Dead Serious

Some years ago, I worked as  a fire fighter in order to pay my way through college.   Of all the things I can recall from those days, one of the most difficult — yet interesting — things to describe is the way in which a person’s voice — and most often his whole manner — would change when he became dead serious.

“Dead serious” might not be the best words for it.   Maybe a word like “realistic” serves better because the temperament I am trying to describe is characterized by complete realism.  But whatever word or phrase is used, it is a hard thing to describe.  And, in large part, I suspect it’s a hard thing to describe because we think that we already know what dead serious is.  But do we?

Of course most of us are quite frequently serious about something.  Even quite serious about something.  But please allow me to submit that most of us are rarely dead serious. In my own experience, I haven’t been dead serious about anything in years. And for good reason.  There has been no call to be dead serious.

I do not know for certain what causes a person to become dead serious.  I might say it is triggered by great personal danger.  But I’ve been in situations when I was in great personal danger and yet I did not become dead serious.  So it doesn’t happened every time you’re in great personal danger.   But generally speaking, great personal danger is a trigger.

At any rate, I noticed when I was fighting fires that now and then someone’s manner would change.  They would become what I am calling “dead serious”.

I remember once six or seven us were discussing abortion while we waited for a call.   One of the men was dogmatically opposed to abortion in any circumstance.   And that evening he was quite passionate in condemning any woman who might have one — even to preserve her own life.   As he spoke, his voice was raised, his face was red, and he was gesturing adamantly.  I think most of us would have said he was serious — even dead serious — about abortion being in all cases immoral.

Yet, a short time later, I was out with him on a call, and — confronted with an especially dangerous fire — both his voice and manner changed in such a way as to make me marvel that everything he’d said about abortion had been said without the deepest possible conviction!  Face to face with that fire, he was serious to a degree that he simply could not muster earlier — no matter how hard he had tried to work himself into it.

The difference between being dead serious and not being dead serious struck me on that occasion and on others.  In the years since I worked as a fire fighter, I have now and then tried to write about that difference in my journals, but I have never written about it with anymore success than I’ve had here.  Describing the difference simply eludes me — and yet, I think nearly anyone would notice the difference if they encountered it.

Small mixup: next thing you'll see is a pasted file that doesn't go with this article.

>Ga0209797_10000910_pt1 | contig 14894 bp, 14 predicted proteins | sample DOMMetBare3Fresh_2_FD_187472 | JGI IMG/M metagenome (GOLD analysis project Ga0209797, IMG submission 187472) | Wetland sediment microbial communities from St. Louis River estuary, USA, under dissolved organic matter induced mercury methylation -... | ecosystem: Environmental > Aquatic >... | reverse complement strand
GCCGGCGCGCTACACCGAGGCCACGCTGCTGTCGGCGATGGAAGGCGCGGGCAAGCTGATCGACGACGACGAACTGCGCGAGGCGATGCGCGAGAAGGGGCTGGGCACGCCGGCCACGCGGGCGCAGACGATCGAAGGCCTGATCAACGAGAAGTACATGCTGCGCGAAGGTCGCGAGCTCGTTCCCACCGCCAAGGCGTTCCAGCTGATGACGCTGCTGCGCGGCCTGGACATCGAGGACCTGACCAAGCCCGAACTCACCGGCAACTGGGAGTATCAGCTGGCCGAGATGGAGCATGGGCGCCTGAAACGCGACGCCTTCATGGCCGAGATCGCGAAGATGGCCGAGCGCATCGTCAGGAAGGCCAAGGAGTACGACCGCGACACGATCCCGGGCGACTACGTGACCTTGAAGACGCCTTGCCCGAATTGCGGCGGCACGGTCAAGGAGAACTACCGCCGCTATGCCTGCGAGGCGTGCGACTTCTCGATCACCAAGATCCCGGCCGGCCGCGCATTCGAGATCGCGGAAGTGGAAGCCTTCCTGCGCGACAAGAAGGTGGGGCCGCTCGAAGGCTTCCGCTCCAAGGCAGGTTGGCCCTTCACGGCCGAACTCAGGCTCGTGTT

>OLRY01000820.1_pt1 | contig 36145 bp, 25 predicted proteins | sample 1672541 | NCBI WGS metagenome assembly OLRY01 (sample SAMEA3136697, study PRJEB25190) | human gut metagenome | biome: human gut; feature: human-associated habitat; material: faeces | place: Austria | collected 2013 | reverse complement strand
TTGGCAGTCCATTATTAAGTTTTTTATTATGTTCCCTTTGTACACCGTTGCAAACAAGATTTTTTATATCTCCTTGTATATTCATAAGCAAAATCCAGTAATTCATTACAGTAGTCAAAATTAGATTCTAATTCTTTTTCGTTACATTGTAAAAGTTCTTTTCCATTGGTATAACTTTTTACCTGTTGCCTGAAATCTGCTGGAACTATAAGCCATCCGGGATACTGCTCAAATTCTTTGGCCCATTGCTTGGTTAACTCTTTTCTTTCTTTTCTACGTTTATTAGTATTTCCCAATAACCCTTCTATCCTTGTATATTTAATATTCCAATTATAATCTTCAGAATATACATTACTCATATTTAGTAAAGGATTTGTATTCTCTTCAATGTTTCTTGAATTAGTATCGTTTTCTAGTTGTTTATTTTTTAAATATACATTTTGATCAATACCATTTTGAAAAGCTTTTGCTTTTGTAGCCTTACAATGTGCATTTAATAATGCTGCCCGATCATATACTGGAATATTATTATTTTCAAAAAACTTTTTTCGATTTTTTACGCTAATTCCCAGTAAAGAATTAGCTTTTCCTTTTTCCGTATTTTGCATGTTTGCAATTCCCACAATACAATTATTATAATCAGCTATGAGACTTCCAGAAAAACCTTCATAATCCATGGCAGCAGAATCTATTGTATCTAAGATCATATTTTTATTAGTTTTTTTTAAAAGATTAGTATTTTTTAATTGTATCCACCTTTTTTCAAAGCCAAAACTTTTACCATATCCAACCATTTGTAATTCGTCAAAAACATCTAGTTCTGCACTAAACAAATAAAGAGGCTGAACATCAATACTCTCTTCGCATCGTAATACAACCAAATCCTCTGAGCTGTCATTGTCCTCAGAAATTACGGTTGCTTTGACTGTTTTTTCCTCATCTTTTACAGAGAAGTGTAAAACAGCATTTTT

8 thoughts on “Dead Serious”

  1. Perhaps “dead seriousness” is calmer and more dispassionate than the seriousness with which the man expressed his views on abortion. Maybe a person who is “dead serious” is simultaneously wholly engaged and objectively assessing. I have seen people being “dead serious” and I have noticed that their eyes seem fixed on something far away, even though they are looking at whatever they need to look at– e.g. the fire. It’s as if they are seeing through the thing that they need to attend to to the consequences behind that how they deal with that thing, even though their conscious minds might be strictly in the here and now.


  2. Maybe the difference between dead serious and serious is the ability to affect others’ moods as well.

    A professor of mine introduced me to a concept she called a “bounce”. In a conversation, a person would be categorized on a scale from +5 to -5. +5 being slapstick silly, 0 as neutral, and -5 as completely serious. A “bounce” occurred when a group would be in a deep conversation and then somebody would crack a joke. After a good laugh, everybody wouldn’t be as serious. People would “bounce” up to a more positive number on the scale and have to refocus.

    Could it be that dead serious is when you have the opposite effect; when you’re so serious it puts others at unease, causes that awkward pause?


    1. Interesting, Kristian! I think I need to distinguish “dead serious” and “grim”. The two seem very different to me, although I would be at a loss to adequately describe either.


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